Mr. Woods, of Washington, D.C., is 21 and an airman first class in the Air Force. He was annoyed for two reasons. First, he had been asleep in his bunk. Second, he was irritated by the fact that he himself had not scored. Mr. Woods said that he has only “technically” been laid once.
“It’s a great way to get away from the city. It’s all about having fun up here, and for us it’s free,” said Carol Zuckerman, a thirtysomething real-estate agent from the Upper West Side who was working as a weekend staffer.
A few dozen return campers are employed on weekends to help out with activities. In exchange for their services, they are allowed free room, board and booze.
Stafford Barzen, 40, a computer consultant from Brooklyn, recalled how, a few summers back, a fellow weekend staffer had been walking past a woman’s cabin. “She motioned for him to come over. So he came over, and when he started to ask her what she needed, she put her finger to her lips and pulled him inside.” Mr. Barzen smiled. “Some people come here for that kind of honesty. You can be a kid again. There’s no pressure here.” Oh.
Jason Nosenchuk was on the mike again, singing “Sweeeeet Caroline.” He dropped his Neil Diamond high jinks. He had a serious announcement to make, he said.
“A few of you have crossed the line,” he said, and that someone was very angry and had come a long way to deliver some stern words to the camp. A pot-bellied older man dressed in a felt Halloween-shop-quality Indian costume came to the stage. “I am here and I am not happy,” said the chief, his headdress quivering. “White man stole my land, of my tribe the Jewish Bagels. Yeah, with all the Indian tribes, you thought none of them was Jewish.”
The campers were giddy. “The time has come,” the chief said, “for a color war!” The camp was divided into four teams for tug of war, softball, an egg toss. Only half of the campers chose to compete. Lawyer Steve Gordon and P.R. girl Charmaine Findley, holding hands, joined another group for a walk to town. The two had met in the Latin dance class on Saturday. They quickly became inseparable, daring such activities as wine tasting and massage class together.
Robin, Amy and Jen were leaving too, but for good–they were taking the train back to the city. Saturday night was Jen’s 34th birthday. “I never thought I’d be celebrating my birthday at camp again,” she said, “but here I am.” Or there she was.
That night brought a big Italian feast of chicken, pasta and eggplant Parmesan. There were lots of little Italian flags everywhere. The theme song from The Godfather played. New groups of friends commandeered tables, and everyone sang “That’s Amore.” Lyric sheets were provided.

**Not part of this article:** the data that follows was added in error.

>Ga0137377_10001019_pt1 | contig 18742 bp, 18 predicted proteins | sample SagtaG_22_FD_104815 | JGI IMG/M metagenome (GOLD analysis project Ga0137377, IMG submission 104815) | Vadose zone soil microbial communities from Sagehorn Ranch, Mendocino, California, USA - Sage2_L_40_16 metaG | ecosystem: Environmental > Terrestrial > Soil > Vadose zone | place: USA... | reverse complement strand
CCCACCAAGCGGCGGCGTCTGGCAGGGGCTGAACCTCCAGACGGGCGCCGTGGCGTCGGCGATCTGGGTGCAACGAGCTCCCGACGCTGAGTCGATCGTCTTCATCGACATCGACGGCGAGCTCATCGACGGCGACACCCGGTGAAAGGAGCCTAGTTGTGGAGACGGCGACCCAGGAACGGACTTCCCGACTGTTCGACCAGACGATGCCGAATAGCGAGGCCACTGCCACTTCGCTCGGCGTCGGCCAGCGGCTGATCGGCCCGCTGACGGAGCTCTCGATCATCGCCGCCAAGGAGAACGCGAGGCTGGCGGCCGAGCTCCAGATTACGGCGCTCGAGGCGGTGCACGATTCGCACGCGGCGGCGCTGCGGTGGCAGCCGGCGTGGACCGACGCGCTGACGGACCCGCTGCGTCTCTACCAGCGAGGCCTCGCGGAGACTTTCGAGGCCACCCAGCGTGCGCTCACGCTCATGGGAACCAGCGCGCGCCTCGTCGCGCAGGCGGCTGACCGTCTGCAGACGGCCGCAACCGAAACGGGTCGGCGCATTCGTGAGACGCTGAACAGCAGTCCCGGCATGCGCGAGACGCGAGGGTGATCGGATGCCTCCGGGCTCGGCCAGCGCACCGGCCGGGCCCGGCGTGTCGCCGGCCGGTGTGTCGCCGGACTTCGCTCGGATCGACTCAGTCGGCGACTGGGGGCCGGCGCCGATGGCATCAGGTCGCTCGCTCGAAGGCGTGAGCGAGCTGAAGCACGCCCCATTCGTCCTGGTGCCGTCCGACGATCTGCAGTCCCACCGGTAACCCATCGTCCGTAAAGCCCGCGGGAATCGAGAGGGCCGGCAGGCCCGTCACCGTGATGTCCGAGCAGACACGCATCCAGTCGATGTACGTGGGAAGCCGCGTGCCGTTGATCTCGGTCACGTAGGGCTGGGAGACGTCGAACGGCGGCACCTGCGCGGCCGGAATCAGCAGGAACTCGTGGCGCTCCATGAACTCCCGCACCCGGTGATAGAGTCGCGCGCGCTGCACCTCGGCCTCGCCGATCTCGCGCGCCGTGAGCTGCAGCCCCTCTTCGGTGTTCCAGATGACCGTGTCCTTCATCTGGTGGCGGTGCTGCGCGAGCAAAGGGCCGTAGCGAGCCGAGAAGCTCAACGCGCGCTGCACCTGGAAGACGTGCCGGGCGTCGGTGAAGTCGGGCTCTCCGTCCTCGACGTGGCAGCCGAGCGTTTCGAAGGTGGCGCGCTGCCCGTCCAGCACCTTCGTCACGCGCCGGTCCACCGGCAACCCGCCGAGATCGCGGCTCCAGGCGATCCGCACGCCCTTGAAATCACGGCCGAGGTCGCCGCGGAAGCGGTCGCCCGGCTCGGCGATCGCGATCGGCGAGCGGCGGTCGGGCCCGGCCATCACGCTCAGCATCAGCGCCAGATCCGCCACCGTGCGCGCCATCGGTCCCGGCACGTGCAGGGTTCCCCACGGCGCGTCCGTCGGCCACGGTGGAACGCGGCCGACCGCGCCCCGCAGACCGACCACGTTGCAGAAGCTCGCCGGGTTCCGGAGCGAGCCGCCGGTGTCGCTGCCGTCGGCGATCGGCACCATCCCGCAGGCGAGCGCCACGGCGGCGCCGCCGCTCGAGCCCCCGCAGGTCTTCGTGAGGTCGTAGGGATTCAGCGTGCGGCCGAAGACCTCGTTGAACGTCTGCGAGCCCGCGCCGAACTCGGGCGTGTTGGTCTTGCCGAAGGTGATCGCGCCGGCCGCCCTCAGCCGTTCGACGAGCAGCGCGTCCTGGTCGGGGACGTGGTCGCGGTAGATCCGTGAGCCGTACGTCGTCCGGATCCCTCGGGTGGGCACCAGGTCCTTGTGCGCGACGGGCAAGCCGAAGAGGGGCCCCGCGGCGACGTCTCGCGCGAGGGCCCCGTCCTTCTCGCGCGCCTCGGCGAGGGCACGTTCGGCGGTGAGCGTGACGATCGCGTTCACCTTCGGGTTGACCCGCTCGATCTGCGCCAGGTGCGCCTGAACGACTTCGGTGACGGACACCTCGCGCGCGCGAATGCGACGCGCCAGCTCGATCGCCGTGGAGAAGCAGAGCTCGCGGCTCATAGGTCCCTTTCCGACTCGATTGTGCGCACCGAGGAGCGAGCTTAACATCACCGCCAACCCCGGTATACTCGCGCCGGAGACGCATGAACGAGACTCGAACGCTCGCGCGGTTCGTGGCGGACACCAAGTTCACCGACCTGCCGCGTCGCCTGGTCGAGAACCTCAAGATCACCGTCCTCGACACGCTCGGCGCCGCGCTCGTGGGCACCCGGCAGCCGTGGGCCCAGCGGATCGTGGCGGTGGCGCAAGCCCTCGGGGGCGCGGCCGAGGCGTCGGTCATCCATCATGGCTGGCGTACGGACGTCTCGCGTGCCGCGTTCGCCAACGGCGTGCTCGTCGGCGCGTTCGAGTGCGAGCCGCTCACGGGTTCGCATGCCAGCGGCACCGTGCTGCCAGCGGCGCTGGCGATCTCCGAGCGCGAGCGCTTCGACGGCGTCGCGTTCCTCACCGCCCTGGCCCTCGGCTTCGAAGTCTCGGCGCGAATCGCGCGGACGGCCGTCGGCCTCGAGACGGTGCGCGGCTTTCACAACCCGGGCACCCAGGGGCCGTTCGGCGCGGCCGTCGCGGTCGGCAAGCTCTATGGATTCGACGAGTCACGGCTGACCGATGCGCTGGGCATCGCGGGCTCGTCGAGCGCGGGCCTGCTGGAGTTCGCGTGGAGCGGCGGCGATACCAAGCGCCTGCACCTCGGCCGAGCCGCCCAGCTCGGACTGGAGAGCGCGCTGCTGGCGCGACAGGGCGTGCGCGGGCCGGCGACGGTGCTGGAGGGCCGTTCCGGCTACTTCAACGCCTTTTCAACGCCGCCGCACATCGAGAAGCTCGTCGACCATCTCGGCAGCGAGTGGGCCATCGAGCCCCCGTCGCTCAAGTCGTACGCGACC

Two comics performed. “This place is fucking great,” said one of them, Jessica Kirson, later. She had began her set by screaming, “Where the fuck am I?” She was sharing a cigarette with the other comic, David Lee Nelson, outside. Mr. Woods had seen her before on Comedy Central and had come up for an autograph and some advice about camp. She assured him he would get laid–“maybe not with an A, but with a B or a C.” She advised him to “walk around and find some lonely girl crying against a tree.”
A White Party began at the Boathouse; the room, the campers, everything but the music was bathed in white. Rosey–who had played the fiery Indian chief–held court on the Boathouse’s deck, telling old camp stories and scrutinizing women’s bodies. He had been a counselor at Camp Leonard in the 60’s and early 70’s and is in “the horse-racing business.” He said Art Garfunkel had been a counselor at Camp Leonard too, but only until “Bridge Over Troubled Water” came out.
“He wasn’t a counselor after that,” he said. Mr. Woods, wine bottle in hand, came over to gush about how funny Ms. Kirson’s set had been.
“I wouldn’t fuck her with your dick,” said Rosey.
Another weekend staffer, Lou Solomon, 46, a computer consultant from Coney Island, was dripping with dance-floor sweat. “What’s beautiful is, I think people come here with fake identities and live a separate life to their weekends in the year,” Mr. Solomon said. He wore a white T-shirt wrapped around his bald head.
Again it was 2 a.m. at the fire pit. There were s’mores, hushed voices. Mr. Wayne, the math tutor, had found someone to sit in his lap. And Mr. Maldonado was watching the fire. Its light danced along the tips of his gelled hair. He’d exchanged e-mail addresses with a woman and made many new friends.
“The whole activities that this camp has is very good,” he said. “And I would like to come back here, because you know you can meet a lot of people here. And all the people are very friendly, and that’s good–because in New York for most of the time for me, it’s kind of hard to find people.”